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November Gardening Reminders

In some regions, gardeners are finding that it’s just too cold to be outside. Don’t spend the season mourning the loss of your summer garden, though. Get your growing fix by tending to your forgotten houseplants, attending a gardening workshop, or getting ready for the holidays with some amaryllis and other favorites. Here are my monthly suggestions for November.

Personally, I like to start thinking about my plans for next year’s garden. I clean my gardening equipment before storing, check my stored produce (like winter squash) and remove any that is damaged or rotten, and I may even start building new garden structures for the upcoming growing season.

And don’t forget that November is perfect for pruning! I use branches and other pruning remnants to hold down mulch for the upcoming winter. Of course, soon you’ll want to cover flowers to protect from early cold snaps.

If you’re like me, you love the birds that late autumn and winter bring. In these months, I stock up on birdseed, and continuously check my birdbath to make sure it has fresh water for those over-wintering birds.

If you have any good fall gardening tips, please share it with everyone by leaving a comment below!


4 comments to November Gardening Reminders

  • I always do my pruning in November 😀 and have just bought a brand new bird feeder to attach to the most ‘bird popular’ branch in my tree aha. I’ve stocked up on seeds and created my own fat balls too.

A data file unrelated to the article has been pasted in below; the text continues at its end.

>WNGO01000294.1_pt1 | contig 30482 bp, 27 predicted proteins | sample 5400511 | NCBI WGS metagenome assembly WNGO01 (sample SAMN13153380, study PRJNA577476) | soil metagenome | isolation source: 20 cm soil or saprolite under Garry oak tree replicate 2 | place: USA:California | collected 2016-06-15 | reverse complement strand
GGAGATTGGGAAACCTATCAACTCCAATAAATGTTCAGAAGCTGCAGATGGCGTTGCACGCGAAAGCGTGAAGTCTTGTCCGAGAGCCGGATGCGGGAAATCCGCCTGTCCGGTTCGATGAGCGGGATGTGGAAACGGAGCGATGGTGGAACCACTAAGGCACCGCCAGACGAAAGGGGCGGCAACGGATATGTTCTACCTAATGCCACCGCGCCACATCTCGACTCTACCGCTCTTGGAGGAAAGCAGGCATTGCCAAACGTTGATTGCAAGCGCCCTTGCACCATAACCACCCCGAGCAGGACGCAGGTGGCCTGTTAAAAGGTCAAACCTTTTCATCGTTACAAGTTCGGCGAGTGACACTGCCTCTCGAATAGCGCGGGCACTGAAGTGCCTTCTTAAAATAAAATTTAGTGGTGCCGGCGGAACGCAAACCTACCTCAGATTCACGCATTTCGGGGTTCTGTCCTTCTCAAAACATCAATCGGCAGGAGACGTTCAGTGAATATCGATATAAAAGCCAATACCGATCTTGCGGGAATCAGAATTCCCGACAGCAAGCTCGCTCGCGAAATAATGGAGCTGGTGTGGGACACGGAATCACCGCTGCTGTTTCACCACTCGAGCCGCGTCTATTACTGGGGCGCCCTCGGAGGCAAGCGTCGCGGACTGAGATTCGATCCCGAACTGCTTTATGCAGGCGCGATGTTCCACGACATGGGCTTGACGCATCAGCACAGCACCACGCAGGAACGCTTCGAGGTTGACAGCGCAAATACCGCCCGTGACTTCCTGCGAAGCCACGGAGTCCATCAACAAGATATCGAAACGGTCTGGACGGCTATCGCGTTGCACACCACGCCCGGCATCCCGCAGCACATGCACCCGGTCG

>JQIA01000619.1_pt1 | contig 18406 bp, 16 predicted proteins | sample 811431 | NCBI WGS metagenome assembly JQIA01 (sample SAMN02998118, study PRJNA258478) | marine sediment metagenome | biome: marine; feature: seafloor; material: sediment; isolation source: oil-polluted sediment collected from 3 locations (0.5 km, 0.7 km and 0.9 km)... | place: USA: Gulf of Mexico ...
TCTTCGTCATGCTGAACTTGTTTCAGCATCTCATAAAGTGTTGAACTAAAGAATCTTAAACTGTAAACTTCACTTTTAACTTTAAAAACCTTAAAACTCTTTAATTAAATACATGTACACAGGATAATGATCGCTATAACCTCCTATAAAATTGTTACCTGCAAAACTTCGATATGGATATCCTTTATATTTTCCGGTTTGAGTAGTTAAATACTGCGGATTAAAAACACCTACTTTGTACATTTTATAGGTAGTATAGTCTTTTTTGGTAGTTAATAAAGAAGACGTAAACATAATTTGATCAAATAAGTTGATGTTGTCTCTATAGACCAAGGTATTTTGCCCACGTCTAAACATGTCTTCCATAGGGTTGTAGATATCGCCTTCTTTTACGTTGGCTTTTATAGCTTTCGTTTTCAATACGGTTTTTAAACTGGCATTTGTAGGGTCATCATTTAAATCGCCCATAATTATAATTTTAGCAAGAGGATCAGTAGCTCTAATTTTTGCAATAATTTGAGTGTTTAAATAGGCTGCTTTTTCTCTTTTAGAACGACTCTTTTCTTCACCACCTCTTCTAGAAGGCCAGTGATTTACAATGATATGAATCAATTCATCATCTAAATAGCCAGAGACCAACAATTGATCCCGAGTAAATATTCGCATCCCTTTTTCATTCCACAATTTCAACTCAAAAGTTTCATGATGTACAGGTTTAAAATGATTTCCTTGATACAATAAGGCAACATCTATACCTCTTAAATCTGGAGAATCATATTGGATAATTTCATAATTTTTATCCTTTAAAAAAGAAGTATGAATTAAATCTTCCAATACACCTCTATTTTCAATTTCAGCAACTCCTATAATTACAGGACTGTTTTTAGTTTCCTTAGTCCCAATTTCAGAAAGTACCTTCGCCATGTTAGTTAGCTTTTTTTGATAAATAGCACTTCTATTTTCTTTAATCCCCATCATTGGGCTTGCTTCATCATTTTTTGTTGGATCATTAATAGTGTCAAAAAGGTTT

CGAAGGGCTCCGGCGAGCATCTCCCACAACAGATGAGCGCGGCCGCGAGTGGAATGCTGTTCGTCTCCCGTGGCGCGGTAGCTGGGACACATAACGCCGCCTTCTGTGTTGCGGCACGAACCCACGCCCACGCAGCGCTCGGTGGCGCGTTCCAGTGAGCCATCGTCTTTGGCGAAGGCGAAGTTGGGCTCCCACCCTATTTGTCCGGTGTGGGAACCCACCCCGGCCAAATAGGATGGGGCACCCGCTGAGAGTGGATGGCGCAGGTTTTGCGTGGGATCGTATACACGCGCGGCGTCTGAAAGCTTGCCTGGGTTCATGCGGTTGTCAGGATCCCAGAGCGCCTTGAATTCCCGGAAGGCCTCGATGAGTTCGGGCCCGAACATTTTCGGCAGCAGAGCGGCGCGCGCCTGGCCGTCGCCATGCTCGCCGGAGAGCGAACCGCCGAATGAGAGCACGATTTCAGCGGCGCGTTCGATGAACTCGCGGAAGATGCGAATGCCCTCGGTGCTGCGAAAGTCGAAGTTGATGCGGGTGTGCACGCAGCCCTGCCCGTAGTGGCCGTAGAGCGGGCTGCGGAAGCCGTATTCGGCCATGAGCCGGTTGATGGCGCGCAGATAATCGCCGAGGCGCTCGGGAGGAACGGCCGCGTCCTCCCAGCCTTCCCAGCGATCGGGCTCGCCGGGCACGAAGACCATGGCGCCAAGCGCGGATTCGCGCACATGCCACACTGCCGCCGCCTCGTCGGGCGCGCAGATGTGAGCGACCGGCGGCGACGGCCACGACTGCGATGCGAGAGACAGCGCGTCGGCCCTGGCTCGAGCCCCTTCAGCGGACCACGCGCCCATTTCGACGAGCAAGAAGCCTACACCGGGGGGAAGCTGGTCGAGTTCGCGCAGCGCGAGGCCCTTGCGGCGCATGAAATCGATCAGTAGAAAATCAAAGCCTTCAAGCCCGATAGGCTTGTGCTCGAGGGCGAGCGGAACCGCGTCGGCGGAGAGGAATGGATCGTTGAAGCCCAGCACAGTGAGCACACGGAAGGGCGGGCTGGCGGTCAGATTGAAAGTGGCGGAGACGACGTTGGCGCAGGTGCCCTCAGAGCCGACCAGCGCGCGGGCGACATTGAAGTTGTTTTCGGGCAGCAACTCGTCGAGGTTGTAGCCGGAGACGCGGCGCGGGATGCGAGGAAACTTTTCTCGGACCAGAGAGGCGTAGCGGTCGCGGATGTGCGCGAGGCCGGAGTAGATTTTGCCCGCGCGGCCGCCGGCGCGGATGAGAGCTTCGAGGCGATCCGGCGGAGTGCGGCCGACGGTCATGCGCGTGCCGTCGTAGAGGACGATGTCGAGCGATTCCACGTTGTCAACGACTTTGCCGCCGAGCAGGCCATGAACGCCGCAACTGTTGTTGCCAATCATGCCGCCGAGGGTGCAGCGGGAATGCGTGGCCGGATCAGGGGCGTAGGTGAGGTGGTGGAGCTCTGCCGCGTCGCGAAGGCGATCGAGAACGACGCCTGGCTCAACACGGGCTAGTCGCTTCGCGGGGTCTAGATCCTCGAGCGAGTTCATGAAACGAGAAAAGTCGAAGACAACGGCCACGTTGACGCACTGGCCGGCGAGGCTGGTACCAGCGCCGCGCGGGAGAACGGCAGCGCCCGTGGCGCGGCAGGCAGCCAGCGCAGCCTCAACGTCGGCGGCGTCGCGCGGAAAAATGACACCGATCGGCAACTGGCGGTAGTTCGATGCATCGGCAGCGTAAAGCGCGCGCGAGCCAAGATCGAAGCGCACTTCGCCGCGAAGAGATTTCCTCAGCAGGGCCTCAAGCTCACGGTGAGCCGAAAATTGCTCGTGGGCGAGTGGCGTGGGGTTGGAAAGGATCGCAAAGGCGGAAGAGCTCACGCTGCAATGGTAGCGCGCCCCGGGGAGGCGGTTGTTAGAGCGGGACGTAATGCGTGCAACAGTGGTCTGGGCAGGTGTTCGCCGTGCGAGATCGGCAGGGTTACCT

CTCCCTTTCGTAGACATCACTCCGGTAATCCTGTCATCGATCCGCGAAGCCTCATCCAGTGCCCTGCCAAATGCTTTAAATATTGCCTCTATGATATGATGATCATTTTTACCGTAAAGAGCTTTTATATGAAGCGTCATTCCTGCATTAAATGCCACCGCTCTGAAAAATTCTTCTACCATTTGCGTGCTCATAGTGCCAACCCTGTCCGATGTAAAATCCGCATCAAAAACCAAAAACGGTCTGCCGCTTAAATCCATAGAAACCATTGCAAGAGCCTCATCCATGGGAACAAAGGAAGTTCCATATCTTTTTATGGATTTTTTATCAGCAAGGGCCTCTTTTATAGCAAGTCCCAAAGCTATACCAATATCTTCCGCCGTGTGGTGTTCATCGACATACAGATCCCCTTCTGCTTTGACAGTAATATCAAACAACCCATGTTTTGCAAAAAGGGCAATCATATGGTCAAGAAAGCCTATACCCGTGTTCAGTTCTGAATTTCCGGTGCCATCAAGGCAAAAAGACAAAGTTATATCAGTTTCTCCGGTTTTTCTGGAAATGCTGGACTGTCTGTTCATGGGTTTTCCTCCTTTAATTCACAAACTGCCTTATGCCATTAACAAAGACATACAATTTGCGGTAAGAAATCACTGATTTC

I recommend fat balls as in the coming Winter months birds tend to know whats good for them and will fly miles just to get their beaks into them.

    🙂 Thankyou for the tips.

  • robert hays

    I have app. 2000 blackberry plants. Arapaho, Navaho, Black Satin, Triple Crown, and Ouachita. I get on average 3 gallons ( 15 lbs. ) per plant. BUT I do not use any fertilizer anymore. I have found that when I used fertilizer, my plants would grow longer vines and/or canes, without producing anymore fruit. My upright canes will get app. 18 ft. long on trained on my trellis’. Also instead of cutting the tops out of my upright canes I train them to my trellis’ like the vines and semi upright canes. The only time I cut the canes is when they reach a hight of 6 feet, after they have been trained to the trellis.

    Just keep in mind the wild berries do best in poor soil as well as very acid soil. So does the thornless ones i’ve found.

    I hope this tip helps the home gardeners who want berries for there personal use.

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